PLANTATION (CBS4) – Bruce Loy calls his wife, Tracey, his hero. That’s because the quick-thinking stepmom prevented what could have been a potentially dangerous situation for Bruce’s 10-year-old son.
Tracey was home with the boy one day in February when he was home sick. She heard the boy’s cell phone going off with text message after text message. Finally, she became curious and started asking questions.
“I said, ‘Who are you texting?’ And he said it was his friend,” she told CBS 4’s Carey Codd.
Tracey continued her investigation.
“I said, ‘Gee, is your friend home sick from school also?’ And he said, ‘No. He doesn’t go to school anymore,'” she remembered. “And I said, “How old is your friend?’ And he said, ’20.’
Tracey asked to see her stepson’s cell phone. She became concerned because the 20-year-old was asking a lot of questions.
“For any 20-year-old to have that much interest in a 10-year-old, there’s definitely something wrong,” she said.
Then, another text arrived.
“When I had the phone in my hand, the first thing that came through that was kind of weird was ‘What are you wearing?’ Tracey said.
Tracey immediately called her husband and the pair contacted the Plantation Police Department.
A detective continued the texting conversation with the adult by assuming the 10-year-old’s identity.
According to a police report, that’s when the texts became more sexually graphic with questions about the boy’s anatomy, an offer to meet and even an offer of money.
The boy’s father was following the conversation.
“While the detective was receiving (the texts), she was reading it to me and it was pretty horrifying,” Bruce said.
Investigators set up a time and place to meet the 20-year-old and watched him ride up on his bicycle and pass by the house several times.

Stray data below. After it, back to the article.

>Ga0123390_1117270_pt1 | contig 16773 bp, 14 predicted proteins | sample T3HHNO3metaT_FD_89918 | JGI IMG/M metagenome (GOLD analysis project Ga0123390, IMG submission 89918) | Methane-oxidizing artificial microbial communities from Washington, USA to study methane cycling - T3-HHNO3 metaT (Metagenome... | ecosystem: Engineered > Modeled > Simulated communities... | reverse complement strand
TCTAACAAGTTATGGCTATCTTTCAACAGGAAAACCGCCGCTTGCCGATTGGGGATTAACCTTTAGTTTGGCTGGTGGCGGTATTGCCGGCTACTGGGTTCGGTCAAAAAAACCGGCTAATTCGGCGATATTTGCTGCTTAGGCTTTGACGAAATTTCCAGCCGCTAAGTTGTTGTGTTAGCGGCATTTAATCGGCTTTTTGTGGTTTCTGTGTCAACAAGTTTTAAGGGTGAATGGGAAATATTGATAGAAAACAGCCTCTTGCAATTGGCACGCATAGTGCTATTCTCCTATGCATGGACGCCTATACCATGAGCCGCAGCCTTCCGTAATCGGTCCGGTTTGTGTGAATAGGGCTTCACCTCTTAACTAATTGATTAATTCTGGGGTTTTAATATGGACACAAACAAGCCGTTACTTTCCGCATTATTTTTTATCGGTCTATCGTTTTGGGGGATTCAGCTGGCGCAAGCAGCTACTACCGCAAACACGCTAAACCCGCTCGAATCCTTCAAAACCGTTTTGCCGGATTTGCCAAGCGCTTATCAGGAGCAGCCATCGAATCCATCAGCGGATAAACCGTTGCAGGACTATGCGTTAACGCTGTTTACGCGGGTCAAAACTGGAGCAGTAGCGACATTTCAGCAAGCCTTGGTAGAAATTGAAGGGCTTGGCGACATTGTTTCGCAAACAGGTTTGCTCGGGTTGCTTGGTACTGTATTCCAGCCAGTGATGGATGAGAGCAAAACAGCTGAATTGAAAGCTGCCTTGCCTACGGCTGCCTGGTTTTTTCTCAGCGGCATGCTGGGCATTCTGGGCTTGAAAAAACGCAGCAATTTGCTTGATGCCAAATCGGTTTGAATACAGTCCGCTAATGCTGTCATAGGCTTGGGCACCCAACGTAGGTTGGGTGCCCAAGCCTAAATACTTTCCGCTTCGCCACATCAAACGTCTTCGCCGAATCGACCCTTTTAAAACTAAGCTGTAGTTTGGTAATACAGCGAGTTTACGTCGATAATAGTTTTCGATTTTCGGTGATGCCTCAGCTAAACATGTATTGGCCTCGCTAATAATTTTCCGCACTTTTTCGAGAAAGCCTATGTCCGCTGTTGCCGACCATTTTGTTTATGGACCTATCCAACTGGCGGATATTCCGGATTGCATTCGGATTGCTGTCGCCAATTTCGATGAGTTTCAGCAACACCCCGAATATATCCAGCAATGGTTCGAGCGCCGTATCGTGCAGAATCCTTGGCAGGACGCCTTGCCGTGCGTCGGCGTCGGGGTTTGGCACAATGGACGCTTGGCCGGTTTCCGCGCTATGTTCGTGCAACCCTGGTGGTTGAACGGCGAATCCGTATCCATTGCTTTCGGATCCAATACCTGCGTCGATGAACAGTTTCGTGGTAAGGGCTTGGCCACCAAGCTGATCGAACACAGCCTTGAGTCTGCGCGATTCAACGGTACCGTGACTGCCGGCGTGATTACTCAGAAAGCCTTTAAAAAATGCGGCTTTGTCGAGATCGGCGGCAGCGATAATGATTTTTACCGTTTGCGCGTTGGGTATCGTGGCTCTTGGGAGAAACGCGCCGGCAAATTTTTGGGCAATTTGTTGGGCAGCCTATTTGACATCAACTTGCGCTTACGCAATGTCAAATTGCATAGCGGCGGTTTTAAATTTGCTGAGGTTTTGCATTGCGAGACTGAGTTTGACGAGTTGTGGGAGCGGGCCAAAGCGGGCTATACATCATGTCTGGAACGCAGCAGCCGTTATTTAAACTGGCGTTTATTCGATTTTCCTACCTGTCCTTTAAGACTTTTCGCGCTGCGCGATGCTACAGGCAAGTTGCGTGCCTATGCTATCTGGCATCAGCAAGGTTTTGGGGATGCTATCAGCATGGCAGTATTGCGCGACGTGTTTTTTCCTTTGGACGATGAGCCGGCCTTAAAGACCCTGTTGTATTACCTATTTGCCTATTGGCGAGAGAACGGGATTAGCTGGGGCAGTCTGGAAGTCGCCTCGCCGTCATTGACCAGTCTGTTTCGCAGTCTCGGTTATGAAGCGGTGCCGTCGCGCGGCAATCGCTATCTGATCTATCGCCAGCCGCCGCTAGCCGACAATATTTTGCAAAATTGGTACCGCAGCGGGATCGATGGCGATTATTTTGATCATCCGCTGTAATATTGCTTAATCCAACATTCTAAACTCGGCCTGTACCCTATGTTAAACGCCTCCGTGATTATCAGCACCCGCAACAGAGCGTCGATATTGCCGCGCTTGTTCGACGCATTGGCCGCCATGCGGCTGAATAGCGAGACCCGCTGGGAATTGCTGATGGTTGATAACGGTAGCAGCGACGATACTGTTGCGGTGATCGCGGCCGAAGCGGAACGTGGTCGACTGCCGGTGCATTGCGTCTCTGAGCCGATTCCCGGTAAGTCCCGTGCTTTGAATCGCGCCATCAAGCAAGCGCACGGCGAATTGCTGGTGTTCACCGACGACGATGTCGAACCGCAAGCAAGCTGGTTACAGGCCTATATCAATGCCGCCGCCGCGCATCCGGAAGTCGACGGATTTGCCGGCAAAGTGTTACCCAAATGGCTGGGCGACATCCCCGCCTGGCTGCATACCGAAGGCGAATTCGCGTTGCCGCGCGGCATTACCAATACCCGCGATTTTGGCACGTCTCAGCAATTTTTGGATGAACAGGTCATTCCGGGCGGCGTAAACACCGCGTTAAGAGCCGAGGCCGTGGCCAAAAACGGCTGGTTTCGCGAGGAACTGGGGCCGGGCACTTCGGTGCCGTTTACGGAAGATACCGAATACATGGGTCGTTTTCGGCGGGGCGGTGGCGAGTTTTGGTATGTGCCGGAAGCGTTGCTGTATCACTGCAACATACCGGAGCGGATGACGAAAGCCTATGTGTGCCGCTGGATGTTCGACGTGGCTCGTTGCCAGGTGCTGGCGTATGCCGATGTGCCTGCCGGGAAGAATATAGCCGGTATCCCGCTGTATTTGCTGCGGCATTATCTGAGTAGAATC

Police arrested Andrew Bryanspence and charged him with three counts — computer child exploitation, attempted lewd conduct and traveling to meet a minor.
According to the police report, Bryanspence “admitted to the majority of the electronic communications and stated he wasn’t really going to do” anything.
Bryanspence’s attorney, Mickey Rocque, said his client intends to fight the charges.
“He is innocent,” Rocque told CBS 4 News. “There’s always more to the story than meets the eye.”
The Loy’s are simply grateful their son never saw any of the lurid texts.
“My son is innocent and he would have lost some of that innocence,” Bruce said.
The couple believe their experience provides a sober lesson for all parents of children with cellphones, computers and a Facebook account.
“Their phone is your phone,” Bruce said. “Their email account is your email account. It’s not about protecting your children’s privacy or trusting them. It’s about protecting their lives.”